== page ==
Journal of transplant coordination: official publication of the North American Transplant Coordinators Organization (NATCO)
The availability of donor organs was analyzed following the placement of a transplant coordinator in Ga-Rankuwa Hospital's kidney transplant program. From February 1, 1992, to January 6, 1994, 44 brain-dead potential donors were identified. In 20 of those cases, relatives could not be reached to acquire consent for donation of cadaveric organs. In the remaining 24 cases, an intensive care resident together with a transplant coordinator obtained consent for 9 potential donors.
This is a continuation of and a development of a debate between John Keown and me. The issue discussed is whether, in Britain, an unpaid system of blood donation promotes and is justified by its promotion of altruism. Doubt is cast on the notions that public policies can, and, if they can, that they should, be aimed at the promotion and expression of altruism rather than of self-interest, especially that of a mercenary sort.
Human organ transplantation is an important treatment for certain medical conditions, and for irreversible organ failure. There is a shortfall in the number of organs required for transplantation. The close and continuous proximity of nurses to potential donors and their families make them critical links in the organ donation process. Therefore, success in organ procurement may depend on nurses' awareness and integration of knowledge about donotransplantation (the process of organ/tissue donation and transplantation).
In this paper, a survey is conducted to study the attitudes of Hong Kong residents towards organ donation after death. It is found that 60.3% of the respondents are willing to donate organs, which is comparable to those cited in the literature. The results also indicate that the willingness to donate is related to age, occupation and attitude. A factor analysis of attitudes yielded four factors, including form of burial, altruism, lack of understanding on organ donation and lack of confidence in professional conduct of medical doctors.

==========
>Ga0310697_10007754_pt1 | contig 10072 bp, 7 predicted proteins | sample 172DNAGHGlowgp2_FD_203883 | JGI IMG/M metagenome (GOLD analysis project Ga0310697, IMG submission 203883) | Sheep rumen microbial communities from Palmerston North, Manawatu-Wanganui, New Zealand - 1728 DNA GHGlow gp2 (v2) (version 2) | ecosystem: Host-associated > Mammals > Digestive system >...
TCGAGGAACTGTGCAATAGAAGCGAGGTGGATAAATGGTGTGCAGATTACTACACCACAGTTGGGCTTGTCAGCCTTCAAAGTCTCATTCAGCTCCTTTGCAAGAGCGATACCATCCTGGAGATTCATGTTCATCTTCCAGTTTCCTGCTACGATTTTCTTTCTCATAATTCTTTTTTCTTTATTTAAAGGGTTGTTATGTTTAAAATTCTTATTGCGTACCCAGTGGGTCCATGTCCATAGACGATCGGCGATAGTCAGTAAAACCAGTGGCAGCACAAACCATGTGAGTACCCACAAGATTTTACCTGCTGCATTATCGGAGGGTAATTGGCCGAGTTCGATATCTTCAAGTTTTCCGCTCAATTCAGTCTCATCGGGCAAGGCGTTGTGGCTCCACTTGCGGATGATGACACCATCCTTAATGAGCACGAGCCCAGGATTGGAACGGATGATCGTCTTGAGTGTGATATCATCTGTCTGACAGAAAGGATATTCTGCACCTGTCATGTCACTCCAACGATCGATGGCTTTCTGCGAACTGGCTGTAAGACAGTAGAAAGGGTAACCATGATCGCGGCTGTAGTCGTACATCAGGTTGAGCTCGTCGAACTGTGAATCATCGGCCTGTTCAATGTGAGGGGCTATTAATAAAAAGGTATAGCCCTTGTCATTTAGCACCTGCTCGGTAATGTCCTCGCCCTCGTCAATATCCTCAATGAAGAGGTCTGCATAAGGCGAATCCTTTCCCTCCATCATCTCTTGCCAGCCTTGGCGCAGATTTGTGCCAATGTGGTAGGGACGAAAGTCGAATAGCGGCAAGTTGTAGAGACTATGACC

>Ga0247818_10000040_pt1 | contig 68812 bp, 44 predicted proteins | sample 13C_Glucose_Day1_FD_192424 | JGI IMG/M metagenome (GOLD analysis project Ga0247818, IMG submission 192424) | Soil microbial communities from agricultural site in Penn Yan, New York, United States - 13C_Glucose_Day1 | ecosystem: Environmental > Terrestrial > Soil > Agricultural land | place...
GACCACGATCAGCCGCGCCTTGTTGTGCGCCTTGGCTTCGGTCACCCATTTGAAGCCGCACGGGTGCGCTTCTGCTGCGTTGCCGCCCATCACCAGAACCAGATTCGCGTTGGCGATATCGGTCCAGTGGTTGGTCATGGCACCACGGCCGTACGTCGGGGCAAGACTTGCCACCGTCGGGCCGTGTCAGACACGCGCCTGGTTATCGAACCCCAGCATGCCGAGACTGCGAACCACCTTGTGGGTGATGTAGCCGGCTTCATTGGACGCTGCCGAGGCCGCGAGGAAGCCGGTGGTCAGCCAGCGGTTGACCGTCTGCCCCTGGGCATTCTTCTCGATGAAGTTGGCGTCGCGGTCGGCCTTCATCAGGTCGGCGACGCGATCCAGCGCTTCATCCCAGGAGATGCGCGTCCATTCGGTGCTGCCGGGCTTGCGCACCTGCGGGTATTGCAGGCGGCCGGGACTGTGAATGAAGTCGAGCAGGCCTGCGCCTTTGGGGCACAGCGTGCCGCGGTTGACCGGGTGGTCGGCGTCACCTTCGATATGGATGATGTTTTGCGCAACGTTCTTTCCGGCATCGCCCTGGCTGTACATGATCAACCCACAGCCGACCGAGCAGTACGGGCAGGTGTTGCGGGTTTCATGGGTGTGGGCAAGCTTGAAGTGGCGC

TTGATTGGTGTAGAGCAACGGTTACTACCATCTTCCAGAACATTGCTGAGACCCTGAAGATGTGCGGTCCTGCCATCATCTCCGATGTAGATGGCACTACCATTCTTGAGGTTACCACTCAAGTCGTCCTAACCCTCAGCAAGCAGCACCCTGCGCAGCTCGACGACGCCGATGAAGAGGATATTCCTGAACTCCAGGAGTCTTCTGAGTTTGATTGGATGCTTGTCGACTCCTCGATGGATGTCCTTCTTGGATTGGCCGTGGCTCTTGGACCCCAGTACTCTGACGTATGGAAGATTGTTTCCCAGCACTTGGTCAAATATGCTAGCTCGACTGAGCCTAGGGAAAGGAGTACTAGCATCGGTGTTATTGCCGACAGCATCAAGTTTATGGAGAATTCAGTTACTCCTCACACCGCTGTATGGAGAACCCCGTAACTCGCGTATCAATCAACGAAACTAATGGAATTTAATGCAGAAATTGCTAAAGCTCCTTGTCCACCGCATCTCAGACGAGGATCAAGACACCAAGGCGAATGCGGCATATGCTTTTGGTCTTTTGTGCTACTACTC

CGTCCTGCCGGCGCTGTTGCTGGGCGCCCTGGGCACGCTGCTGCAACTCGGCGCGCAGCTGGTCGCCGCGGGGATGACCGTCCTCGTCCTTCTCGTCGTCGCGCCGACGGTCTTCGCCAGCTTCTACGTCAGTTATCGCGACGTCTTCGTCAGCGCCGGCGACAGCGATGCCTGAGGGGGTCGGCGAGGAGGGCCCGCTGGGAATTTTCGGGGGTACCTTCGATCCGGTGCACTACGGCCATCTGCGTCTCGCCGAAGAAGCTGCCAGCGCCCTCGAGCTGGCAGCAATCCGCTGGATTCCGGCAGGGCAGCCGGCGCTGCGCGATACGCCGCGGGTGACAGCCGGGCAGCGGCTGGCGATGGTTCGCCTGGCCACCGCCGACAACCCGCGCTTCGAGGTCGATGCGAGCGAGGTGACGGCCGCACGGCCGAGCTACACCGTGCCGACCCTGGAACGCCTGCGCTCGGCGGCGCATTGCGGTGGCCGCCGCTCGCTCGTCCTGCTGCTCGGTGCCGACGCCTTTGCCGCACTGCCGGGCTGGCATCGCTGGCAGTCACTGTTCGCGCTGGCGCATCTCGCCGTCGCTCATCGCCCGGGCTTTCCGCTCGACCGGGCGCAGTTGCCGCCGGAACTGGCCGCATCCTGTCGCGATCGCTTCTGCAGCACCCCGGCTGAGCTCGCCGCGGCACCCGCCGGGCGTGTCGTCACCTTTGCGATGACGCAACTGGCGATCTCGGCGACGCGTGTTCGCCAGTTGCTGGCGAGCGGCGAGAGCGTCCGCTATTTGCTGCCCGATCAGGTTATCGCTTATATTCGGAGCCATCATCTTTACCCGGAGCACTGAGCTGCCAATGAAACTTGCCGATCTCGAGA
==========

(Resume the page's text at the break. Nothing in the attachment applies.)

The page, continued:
A male patient was admitted to the acquired immune deficiency syndrome (AIDS) unit for hemodialysis. His history revealed that he was homeless and that he had tested positive for human immunodeficiency virus (HIV+). He also had a history of alcohol and intravenous drug abuse and tuberculosis. Based on the results of a chest X-ray, he was placed in respiratory isolation. During the next few days of his hospitalization, he exhibited nonadherent behavior toward the treatment regime.
Cambridge quarterly of healthcare ethics: CQ: the international journal of healthcare ethics committees
Exploitation of resident physicians still occurs and can result in working conditions so unfavorable that patients are endangered. Because residents are vulnerable to exploitation, and because they are not fully accountable for patient care or for fully developed professionalism until they have completed their training, for just ends it is morally acceptable for residents to strike.
Clinicians performing psychiatric assessments of potential organ donors must consider the motivations behind an act that is--strictly in terms of its physiological implications--entirely altruistic. The authors present two case reports in which proposed kidney donors conceptualized their offers exclusively in terms of their religious beliefs and not in terms of kinship or emotional intimacy with the intended recipients.
In an earlier article in this journal, I advanced five ethical arguments in favour of a voluntary, unpaid system of blood donation. In his reply to my article, Hugh McLachlan criticised one of those arguments, namely, the argument that an unpaid system promotes altruism and social solidarity. In this reply to Dr. McLachlan, I maintain that his criticism is misguided, and that he appears unclear not only about my own argument, but also about his own.
In the study of organ and tissue transplantation, the focus tends to be on donation. But where there is "giving," there is also "getting:" receiving help. Altruism, helping behavior, and the exchange of benefits have received extensive attention from social psychological researchers. The gift exchange described by anthropologist Marcel Mauss provides a framework for reviewing this social psychological research on altruism and exchange and applying it to transplantation.
The political legitimacy and policymaking influence of the medical profession have greatly declined in American society over the past 30 years. Despite speculation about the causes, there has been little empirical research assessing the different explanations. To address this gap, data collected in 1995 are used to compare attitudes of the American public and policy elites toward medical authority.